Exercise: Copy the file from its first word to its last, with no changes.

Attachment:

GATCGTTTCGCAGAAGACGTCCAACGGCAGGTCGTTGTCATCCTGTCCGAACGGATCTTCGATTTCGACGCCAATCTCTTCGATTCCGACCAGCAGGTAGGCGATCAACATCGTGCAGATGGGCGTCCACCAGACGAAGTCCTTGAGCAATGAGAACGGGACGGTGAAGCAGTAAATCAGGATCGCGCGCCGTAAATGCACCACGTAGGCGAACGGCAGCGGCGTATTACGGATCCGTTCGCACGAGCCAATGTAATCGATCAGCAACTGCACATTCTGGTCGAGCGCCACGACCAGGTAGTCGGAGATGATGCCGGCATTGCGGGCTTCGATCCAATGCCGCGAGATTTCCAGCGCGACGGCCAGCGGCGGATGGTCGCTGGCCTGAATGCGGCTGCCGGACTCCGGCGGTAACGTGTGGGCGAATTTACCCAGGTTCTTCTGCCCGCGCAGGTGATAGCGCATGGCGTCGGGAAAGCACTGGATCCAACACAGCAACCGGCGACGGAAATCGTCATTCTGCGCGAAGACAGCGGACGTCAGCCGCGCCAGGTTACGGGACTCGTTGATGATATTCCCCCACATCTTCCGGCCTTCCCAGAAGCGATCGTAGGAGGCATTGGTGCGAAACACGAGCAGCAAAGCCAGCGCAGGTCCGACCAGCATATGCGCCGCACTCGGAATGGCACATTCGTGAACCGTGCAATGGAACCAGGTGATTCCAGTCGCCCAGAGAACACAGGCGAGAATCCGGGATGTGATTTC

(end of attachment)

GATCGTTTCGCAGAAGACGTCCAACGGCAGGTCGTTGTCATCCTGTCCGAACGGATCTTCGATTTCGACGCCAATCTCTTCGATTCCGACCAGCAGGTAGGCGATCAACATCGTGCAGATGGGCGTCCACCAGACGAAGTCCTTGAGCAATGAGAACGGGACGGTGAAGCAGTAAATCAGGATCGCGCGCCGTAAATGCACCACGTAGGCGAACGGCAGCGGCGTATTACGGATCCGTTCGCACGAGCCAATGTAATCGATCAGCAACTGCACATTCTGGTCGAGCGCCACGACCAGGTAGTCGGAGATGATGCCGGCATTGCGGGCTTCGATCCAATGCCGCGAGATTTCCAGCGCGACGGCCAGCGGCGGATGGTCGCTGGCCTGAATGCGGCTGCCGGACTCCGGCGGTAACGTGTGGGCGAATTTACCCAGGTTCTTCTGCCCGCGCAGGTGATAGCGCATGGCGTCGGGAAAGCACTGGATCCAACACAGCAACCGGCGACGGAAATCGTCATTCTGCGCGAAGACAGCGGACGTCAGCCGCGCCAGGTTACGGGACTCGTTGATGATATTCCCCCACATCTTCCGGCCTTCCCAGAAGCGATCGTAGGAGGCATTGGTGCGAAACACGAGCAGCAAAGCCAGCGCAGGTCCGACCAGCATATGCGCCGCACTCGGAATGGCACATTCGTGAACCGTGCAATGGAACCAGGTGATTCCAGTCGCCCAGAGAACACAGGCGAGAATCCGGGATGTGATTTC